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Waves at the Manneporte (work of art)

Información sobre la obra de arte

circa 1885
Claude Monet
29 x 36 1/2 inches (73.7 x 92.7 centimeters)


Gift of Ann and Jim Goodnight

Número de objeto
Francés europeo
Europeo a 1910

Key Ideas

  • This painting depicts a scene at Étretat, on the coast of Normandy. The Manneporte is one of three natural stone arches in the area.
  • Claude Monet was part of a group of painters known as the Impressionists. They often painted quickly, to capture fleeting moments in time. 
  • Monet would have painted this scene fast, while the tide was low enough for him to stand close to the rocks. His brushstrokes imitate the movement of sunlight sparkling on water.
  • Monet destroyed most of his paintings of the stone arches at Étretat. He was convinced that no one would want to buy them.

Más información

In 1883 Claude Monet spent nearly a month at Étretat, a fishing village and resort on the Normandy coast. He painted many views of the beach and the rock formations in the area. The Manneporte (“Great Portal” in French) is the largest of three limestone arches at Étretat. This natural stone arch was a favorite subject of artists. It would have been challenging for Monet to carry an easel and supplies down to the beach to paint the Manneporte from this perspective. The tide came in fast, so he could only spend a short amount of time in the spot where he created this painting. He had to pay close attention to the incoming waves, to avoid getting hurt or having his equipment destroyed.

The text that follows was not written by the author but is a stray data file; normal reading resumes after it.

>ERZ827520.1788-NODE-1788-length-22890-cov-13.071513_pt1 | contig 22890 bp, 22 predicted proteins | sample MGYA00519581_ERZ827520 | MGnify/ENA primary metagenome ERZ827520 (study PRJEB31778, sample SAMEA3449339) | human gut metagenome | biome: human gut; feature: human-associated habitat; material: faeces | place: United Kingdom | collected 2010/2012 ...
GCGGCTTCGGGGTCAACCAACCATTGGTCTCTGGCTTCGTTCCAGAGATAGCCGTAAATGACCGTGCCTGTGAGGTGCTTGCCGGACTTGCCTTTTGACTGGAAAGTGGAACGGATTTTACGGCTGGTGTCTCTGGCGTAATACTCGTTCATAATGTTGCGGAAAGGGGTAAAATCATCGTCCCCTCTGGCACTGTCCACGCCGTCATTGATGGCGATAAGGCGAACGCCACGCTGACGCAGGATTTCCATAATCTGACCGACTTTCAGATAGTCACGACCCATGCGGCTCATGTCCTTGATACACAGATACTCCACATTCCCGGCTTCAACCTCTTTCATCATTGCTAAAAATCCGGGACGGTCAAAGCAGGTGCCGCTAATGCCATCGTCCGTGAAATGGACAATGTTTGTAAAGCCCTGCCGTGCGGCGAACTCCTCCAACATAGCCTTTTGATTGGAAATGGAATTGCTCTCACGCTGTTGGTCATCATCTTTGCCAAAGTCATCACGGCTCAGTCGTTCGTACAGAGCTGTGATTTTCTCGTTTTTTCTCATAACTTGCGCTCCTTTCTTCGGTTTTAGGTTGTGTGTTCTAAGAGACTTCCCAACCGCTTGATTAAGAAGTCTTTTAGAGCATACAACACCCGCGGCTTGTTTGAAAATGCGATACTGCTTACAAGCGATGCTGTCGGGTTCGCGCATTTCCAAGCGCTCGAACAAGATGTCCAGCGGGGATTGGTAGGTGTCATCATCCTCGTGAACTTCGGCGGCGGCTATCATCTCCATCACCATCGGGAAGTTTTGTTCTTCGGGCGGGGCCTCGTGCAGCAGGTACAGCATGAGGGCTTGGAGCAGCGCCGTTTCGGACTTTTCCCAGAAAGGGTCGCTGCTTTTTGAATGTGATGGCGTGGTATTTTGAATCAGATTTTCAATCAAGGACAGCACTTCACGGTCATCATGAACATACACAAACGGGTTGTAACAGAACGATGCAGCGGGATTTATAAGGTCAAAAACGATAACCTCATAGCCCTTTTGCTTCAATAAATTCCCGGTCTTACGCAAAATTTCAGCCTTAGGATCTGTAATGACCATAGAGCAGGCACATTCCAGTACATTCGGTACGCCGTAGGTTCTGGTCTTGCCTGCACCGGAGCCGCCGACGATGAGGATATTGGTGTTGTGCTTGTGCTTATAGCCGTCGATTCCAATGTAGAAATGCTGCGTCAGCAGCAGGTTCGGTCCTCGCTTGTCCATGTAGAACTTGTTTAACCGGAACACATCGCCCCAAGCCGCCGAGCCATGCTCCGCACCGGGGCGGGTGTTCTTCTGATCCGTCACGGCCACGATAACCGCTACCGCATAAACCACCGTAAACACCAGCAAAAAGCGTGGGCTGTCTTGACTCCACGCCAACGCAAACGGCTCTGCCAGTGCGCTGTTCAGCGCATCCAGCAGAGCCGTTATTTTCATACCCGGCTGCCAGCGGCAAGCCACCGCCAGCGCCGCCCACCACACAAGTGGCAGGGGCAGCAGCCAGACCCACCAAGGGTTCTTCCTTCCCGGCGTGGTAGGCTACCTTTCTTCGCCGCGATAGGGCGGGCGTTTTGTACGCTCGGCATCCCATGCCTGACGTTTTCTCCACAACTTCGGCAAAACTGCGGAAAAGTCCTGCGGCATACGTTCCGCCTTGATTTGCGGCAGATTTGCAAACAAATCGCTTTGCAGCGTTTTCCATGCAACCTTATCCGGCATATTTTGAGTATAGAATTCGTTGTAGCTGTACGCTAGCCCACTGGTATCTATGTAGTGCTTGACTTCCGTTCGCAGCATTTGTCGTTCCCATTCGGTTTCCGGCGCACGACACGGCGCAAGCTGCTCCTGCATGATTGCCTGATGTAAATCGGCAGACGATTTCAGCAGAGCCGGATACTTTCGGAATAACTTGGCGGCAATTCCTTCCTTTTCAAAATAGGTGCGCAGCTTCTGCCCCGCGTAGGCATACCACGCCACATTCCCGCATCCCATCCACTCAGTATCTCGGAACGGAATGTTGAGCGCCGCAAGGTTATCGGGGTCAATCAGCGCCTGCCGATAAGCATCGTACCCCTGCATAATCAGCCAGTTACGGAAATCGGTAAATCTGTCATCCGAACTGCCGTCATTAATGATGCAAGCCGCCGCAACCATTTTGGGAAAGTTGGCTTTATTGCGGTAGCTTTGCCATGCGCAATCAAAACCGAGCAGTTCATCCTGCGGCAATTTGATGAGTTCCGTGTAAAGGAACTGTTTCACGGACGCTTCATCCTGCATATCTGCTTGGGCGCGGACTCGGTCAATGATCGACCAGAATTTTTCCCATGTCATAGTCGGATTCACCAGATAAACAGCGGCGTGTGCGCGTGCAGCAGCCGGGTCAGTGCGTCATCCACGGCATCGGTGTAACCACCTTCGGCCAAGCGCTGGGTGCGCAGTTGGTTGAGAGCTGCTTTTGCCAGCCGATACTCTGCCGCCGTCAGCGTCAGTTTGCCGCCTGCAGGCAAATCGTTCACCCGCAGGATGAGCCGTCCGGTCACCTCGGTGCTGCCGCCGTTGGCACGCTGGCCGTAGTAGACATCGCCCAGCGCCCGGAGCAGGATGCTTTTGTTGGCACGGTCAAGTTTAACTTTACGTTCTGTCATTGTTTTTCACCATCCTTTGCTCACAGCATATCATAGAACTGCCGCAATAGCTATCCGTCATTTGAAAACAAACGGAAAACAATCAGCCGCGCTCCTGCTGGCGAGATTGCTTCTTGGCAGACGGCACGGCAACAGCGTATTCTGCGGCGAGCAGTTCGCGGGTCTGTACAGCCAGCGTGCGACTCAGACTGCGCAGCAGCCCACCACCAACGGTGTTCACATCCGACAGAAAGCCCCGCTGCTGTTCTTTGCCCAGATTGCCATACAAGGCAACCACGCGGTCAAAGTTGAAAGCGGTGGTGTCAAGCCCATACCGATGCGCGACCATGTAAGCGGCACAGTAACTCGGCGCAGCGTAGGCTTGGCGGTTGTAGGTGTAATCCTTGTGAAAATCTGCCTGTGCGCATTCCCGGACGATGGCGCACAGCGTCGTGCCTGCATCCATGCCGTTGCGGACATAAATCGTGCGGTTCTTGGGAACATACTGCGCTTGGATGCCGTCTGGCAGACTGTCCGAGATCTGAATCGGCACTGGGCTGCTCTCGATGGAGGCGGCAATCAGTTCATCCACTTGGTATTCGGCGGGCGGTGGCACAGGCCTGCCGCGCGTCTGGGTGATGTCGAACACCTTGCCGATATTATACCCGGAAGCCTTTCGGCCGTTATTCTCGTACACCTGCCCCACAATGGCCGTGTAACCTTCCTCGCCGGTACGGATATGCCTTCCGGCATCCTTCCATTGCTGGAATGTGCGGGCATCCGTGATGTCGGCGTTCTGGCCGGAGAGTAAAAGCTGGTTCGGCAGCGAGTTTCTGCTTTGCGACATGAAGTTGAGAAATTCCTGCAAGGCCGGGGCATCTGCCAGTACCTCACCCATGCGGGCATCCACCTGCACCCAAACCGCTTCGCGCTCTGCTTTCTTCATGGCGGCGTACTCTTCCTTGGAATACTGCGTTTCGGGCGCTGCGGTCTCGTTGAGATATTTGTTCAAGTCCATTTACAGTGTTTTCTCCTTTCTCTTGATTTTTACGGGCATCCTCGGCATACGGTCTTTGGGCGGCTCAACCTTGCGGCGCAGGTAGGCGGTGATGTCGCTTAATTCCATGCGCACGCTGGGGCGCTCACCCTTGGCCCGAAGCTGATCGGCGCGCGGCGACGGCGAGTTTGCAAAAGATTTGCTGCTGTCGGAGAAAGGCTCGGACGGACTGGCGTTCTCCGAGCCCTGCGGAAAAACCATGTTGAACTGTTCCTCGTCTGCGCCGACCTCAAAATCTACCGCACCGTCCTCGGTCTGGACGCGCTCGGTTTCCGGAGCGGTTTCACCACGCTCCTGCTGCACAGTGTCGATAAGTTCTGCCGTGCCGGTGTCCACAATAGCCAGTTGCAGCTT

The rough, short brushstrokes Monet used to create Waves at the Manneporte show that he created the painting quickly. He had to work fast to capture the way the sun lit the stone arch and reflected in the spray of the breaking waves. This painting was created over the course of at least two separate sessions. Monet added the broad strokes (along the ridges of the stone arch) and the thick, pastel-colored highlights (at the bottom of the arch) after he made the initial, rough-sketch version on the beach. The yellow highlights he added to the water indicate that the sun is setting behind the rocks. He kept the sky and the distant background very simple.

Monet destroyed most of these “quick paintings” because art dealers convinced him that no one would want to buy them. Fortunately he held on to Waves at the Manneporte. His friend, an American painter named John Singer Sargent, visited his studio in 1887. When Sargent saw this painting, he begged Monet to sell it to him.

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  • An oil painting of waves crashing against a large, arched rock formation in the ocean at sunset.

    Waves at the Manneporte